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Dessa “Spiral Bound” Review


I know, I know—a music critic writing a book review. Crazy, no? Well, maybe not. I actually went to school to study Literature, so technically speaking, I may be better suited for this sort of thing than writing about music (some amongst you might say that I would be even BETTER suited to just keep my trap shut, but that’s a different issue entirely).

In a similar fashion you might also question the logic of a rapper writing a book. Outlandish, right? But let’s set aside our need to fit things in tidy little shoeboxes for a few moments. The rapper that I speak of is Doomtree MC Dessa Darling, who just published her first literary work Spiral Bound under the Label/Hip-Hop Collective’s newly minted press. While there are some rappers-turned-authors whose works I am not exactly rushing out to pick up (50 Cent’s scholarly endeavors, for instance) Dessa’s talent for provocative and complex lyricism made me eager to check out the book as soon as it was published. Plus, according to local lore, she holds a degree in philosophy, teaches at a local college, and may just be smarter than you and I combined.

Spiral Bound is a collection of short fiction and poetry, and at less than seventy pages it is a pretty quick read. For a slim volume though, it contains a remarkable balance and several moments of sublime clarity. Its beginning and end are tied together, with stories of being seasick on land, and landsick on the water, respectively. This dichotomy is representative of the work as a whole, which is filled with contrasts, disparities, and contradictions. Life is full of such variance and Dessa accurately conveys these subtleties of human existence with levelheaded honesty and clear-eyed candor. Through sharing her strengths and flaws, she is able to connect with the reader’s sense of empathy on an intimate level. Though she is oftentimes the main character in her work, she is never the hero. In her confessions of fear of pain, mental struggle, and a simple need to be loved, Dessa comes across as just as flawed as the rest of us, the anti-hero to her own life story. In a world that loves heroes, but in reality has not a one, it’s this admission of weakness that we identify with, for who among us is even close to perfect?

It’s Dessa’s prose that I find myself drawn to the most, especially in opening piece “Alice Drowning,” with its straightforward yet mysterious narration. Though she lists such influences as authors Aimee Bender and Annie Dillard, I also see some similarities to Charles Baxter’s style in Dessa’s understated realism and dark wit. Spiral Bound also contains a number of poems, from the melancholy “A Little Note on All of it” to the humorous haiku “My New Purpose.” Though I am no expert on poetry, the most engaging of these I found to be “Nostalgia,” a tender piece of introspection on the author’s lost youth. If there is any flipside to Spiral‘s merits at all, it may be in Dessa’s disposition to philosophizing. While the nuances of her apologues come across best when she is letting the stories speak for themselves, she occasionally has a tendency to burrow down a rabbit hole of argument. For instance, “Camera Obscura” begins with an intriguing characterization of the narrator’s relationship with her father, but slides into a metaphysical rant on human existence that is interesting, but doesn’t exactly flow with the rest of the story.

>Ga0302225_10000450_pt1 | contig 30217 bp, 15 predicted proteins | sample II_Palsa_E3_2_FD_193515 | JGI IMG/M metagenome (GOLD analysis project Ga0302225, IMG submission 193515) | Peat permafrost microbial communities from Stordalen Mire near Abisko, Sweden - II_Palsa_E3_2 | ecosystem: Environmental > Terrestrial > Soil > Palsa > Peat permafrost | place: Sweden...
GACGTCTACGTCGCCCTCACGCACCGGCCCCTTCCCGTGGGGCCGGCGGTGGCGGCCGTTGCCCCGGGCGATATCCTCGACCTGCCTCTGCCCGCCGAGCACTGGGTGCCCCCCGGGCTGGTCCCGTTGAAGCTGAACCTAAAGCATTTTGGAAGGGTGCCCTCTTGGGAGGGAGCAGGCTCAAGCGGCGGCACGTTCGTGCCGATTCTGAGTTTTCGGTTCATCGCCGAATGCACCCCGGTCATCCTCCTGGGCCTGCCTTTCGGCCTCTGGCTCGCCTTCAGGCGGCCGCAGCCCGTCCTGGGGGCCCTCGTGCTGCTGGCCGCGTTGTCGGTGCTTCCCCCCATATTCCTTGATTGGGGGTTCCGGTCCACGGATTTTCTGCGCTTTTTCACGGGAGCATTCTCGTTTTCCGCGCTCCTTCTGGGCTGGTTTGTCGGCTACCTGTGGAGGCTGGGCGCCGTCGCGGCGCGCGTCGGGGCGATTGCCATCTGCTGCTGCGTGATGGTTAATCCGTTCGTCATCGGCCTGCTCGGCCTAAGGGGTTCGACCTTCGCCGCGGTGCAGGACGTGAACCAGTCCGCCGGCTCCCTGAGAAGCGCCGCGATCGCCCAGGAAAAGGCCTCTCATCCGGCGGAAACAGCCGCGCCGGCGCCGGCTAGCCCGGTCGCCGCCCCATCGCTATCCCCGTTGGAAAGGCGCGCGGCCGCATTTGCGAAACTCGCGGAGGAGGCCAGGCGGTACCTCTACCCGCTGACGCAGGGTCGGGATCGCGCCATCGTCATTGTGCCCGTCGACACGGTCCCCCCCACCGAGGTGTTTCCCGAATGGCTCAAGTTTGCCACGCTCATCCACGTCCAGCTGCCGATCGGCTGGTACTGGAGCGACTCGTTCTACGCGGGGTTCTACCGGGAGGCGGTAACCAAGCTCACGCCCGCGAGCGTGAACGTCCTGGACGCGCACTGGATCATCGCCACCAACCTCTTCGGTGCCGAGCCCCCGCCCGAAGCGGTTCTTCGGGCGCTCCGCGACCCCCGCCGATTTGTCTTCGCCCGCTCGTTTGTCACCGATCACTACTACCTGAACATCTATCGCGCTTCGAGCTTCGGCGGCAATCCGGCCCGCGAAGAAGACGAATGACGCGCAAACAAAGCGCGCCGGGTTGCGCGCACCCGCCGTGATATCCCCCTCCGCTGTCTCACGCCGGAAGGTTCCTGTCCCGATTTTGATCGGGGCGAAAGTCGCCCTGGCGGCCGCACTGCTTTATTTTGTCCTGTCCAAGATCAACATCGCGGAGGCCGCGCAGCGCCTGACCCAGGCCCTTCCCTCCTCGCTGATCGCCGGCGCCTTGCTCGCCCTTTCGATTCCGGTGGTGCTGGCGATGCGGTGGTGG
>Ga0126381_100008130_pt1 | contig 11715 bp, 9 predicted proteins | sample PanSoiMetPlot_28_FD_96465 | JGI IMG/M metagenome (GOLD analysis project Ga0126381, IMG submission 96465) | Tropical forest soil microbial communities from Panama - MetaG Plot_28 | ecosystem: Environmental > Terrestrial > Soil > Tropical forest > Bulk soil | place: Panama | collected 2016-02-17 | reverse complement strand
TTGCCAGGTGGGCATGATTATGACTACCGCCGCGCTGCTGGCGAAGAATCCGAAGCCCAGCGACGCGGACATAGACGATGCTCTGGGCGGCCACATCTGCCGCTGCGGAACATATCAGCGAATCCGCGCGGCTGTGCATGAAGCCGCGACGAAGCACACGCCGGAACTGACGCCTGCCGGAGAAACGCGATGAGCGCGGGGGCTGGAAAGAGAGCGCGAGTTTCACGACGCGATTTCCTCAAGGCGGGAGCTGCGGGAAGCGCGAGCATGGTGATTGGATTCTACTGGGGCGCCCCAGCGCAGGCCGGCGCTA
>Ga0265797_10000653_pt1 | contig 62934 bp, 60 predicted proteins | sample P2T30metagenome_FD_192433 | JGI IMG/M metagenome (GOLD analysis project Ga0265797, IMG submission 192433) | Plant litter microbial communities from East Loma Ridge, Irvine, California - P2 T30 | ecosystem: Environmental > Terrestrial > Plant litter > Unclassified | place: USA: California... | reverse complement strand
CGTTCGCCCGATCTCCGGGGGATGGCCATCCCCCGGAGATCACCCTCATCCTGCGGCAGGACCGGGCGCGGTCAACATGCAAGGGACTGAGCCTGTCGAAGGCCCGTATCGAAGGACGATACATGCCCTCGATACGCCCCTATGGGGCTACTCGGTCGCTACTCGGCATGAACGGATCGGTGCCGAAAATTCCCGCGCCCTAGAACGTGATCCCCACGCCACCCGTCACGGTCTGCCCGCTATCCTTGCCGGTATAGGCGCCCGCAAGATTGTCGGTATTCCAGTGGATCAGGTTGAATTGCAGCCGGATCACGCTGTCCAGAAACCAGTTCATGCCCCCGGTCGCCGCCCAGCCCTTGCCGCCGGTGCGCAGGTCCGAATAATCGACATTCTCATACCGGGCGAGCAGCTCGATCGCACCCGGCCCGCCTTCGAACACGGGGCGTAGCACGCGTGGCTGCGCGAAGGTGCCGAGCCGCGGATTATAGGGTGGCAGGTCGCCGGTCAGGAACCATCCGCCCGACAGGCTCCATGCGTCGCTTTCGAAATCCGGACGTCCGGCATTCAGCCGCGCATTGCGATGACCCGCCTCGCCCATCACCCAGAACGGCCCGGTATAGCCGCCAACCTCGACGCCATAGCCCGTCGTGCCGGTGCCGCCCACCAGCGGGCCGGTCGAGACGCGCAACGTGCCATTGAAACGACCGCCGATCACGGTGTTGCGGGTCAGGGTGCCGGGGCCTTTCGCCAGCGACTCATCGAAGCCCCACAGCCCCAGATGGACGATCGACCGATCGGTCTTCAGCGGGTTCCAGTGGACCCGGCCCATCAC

Overall, I felt that Spiral Bound was an enjoyable read, if for no other reason than it allows the reader a gut level connection to the author’s experience. In these cities of millions of people, occasionally I find myself, as Dessa puts it, “maxed out by new faces.” We are so constantly bombarded with strangers that we start to take for granted the very humanity of each others’ existence (now I am the one on a philosophical ramble). If nothing else, Spiral Bound helps to turn one of those strangers into a real person, and in turn remind you of the wealth of diversity of experience that is out there in every soul we come into contact with. By becoming privy to one stranger—s thoughts, we can open our minds to the rest of the world.

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Also: “Spiral Bound” Release Party @ the Guthrie


    Nice, thoughtful review, Jon. I especially like how you noticed the seasick on land, landsick on water bookends to her work. Nice catch-I wouldn’t have noticed that if not for your review. Dessa has a unique and fresh perspective, and that comes through whether she’s writing or on stage. And the picture is a nice touch, as well :) Good review.

  • Thanks Erik, I appreciate it!

  • I wish I could read this book, I saw her quote a small section of the book and was just absolutely inspired to read it, only I dont know where to buy it from.
    This review was extremely interesting, especially for a book I haven’t read myself, if I do finally come to read it, I’l refer to this review, thanks!

    By the way, could you tell me where to buy it?
    Amazon and Waterstones don’t sell it.

  • Hi Michael – it can be purchased at Doomtree’s site here: http://store.doomtree.net/

  • Hey Michael-you can order the book directly from the Doomtree shop. Here’s a link-hope you enjoy the book. It’s a great read.


  • Ha, you might have beat me by two minutes, but I provided the more direct link :) Either way, you can’t say we don’t care about our audience.

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